Moreover, these same governors are already hard at work shrinking the number of people of color who will be able to cast their legal votes. Thus, the idea that these governors will have to respond non-Republican votes is weak, given that this fight will be accompanied by an effort to limit the number of non-Republican voters who can vote at all.

Finally, while I don’t think the TeaParty arose primarily out of racist resentment, I do think it has fed on it in the last three years. Given that fact, the likelihood its fight against Medicaid would get racist and ugly quickly is quite high.

Sure, maybe it will in fact play out that the powerful hospital lobby will ensure even the Red States embrace Medicaid expansion. Maybe that leverage will be enough to achieve the no-brainer policy goals with little Democratic engagement.

But consider the price that outsourcing this fight to the hospitals will have in the interim. It would mean Democrats would not respond to race-based attacks with important arguments about the well-being of the nation as a whole, with important education about how the expansion of Medicaid is a key part of bring healthcare costs down more generally.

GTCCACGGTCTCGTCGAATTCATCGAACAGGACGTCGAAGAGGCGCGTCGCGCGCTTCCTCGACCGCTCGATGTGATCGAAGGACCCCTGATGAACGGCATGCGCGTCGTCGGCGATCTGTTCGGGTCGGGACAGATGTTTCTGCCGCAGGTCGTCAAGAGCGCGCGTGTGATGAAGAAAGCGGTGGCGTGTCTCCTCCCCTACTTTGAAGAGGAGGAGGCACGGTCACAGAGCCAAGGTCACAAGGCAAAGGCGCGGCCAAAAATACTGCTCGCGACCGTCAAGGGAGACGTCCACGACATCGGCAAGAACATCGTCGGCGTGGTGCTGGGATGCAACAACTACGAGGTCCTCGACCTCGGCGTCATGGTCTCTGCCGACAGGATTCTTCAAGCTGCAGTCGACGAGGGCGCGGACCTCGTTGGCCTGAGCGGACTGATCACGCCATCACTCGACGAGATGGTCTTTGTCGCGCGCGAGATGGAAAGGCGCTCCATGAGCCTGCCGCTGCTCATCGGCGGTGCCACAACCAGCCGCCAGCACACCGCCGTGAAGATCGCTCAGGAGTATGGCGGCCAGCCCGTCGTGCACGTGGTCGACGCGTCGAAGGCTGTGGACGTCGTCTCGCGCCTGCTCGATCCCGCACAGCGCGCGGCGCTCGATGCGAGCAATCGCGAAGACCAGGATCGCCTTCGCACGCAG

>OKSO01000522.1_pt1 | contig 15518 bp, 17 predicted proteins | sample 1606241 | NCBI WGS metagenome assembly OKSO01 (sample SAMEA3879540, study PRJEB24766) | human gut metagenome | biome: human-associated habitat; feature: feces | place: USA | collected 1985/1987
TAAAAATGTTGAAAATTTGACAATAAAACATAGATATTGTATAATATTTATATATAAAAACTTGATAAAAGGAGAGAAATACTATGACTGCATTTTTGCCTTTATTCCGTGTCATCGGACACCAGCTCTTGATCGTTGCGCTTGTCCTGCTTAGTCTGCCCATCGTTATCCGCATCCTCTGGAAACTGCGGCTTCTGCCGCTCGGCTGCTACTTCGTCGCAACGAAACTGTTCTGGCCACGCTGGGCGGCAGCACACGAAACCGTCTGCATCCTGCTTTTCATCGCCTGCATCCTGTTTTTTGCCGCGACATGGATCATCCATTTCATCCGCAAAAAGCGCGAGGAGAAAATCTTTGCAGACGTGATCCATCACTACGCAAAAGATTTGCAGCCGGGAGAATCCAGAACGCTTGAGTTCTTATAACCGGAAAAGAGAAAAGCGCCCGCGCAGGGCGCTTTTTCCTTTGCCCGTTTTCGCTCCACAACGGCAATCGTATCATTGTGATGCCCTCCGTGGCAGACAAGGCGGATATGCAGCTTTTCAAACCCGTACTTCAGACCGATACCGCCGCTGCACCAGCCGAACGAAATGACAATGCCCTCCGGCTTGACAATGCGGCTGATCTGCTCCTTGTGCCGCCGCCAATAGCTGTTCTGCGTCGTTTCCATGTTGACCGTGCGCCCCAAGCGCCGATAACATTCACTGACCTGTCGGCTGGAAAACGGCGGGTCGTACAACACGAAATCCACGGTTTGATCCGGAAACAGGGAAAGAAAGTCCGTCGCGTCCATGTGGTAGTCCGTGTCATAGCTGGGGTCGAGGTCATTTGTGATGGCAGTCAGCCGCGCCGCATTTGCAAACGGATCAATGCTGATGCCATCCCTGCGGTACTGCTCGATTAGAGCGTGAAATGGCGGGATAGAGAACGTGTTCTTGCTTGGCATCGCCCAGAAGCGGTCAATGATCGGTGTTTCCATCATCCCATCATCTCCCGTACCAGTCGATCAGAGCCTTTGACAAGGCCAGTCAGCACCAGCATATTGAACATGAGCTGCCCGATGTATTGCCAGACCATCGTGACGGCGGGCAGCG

I believe, like DDay, the risk that states will forgo Medicaid is already too great. But even if we win that battle, what battles will we would lose along the way if we don’t fight this one aggressively.

10 replies
  1. allan says:

    Thomas Edsall must be smiling grimly. Past Republican targeting of cuts at programs which help the most helpless members of the Democratic base is laid out in detail in Edsall’s The Age of Austerity. Although Edsall is certainly a Villager, pointing out that one party uses tactics that the other doesn’t is considered to be beyond the pale in polite conversation, and the book received mixed reviews – see this in the NYT.

  2. JTM says:

    My state is reddish-purple and Branstad has clearly and firmly declared that he will not extend Medicaid.

  3. JTM says:

    @emptywheel: No, but it’s always there in the background. When people talk about “doing something about those people moving here from Chicago,” we all know what they mean. And the idea that we don’t want to make Iowa any more attractive to “people from Chicago” is also poorly-disguised code.

  4. greengiant says:

    @emptywheel: I am talking male because the race difference is larger. Life expectancy 15.8 versus 17.7 years, so the white race males collect social security benefits “1.9” years of life expectancy longer. This only involves people reaching the age of 65, so I am ignoring other mortality issues for the sake of simplicity.

    Also note the increase in total average life expectancy at age 65 from 1980 to 2009, from 16.4 to 19.2 years.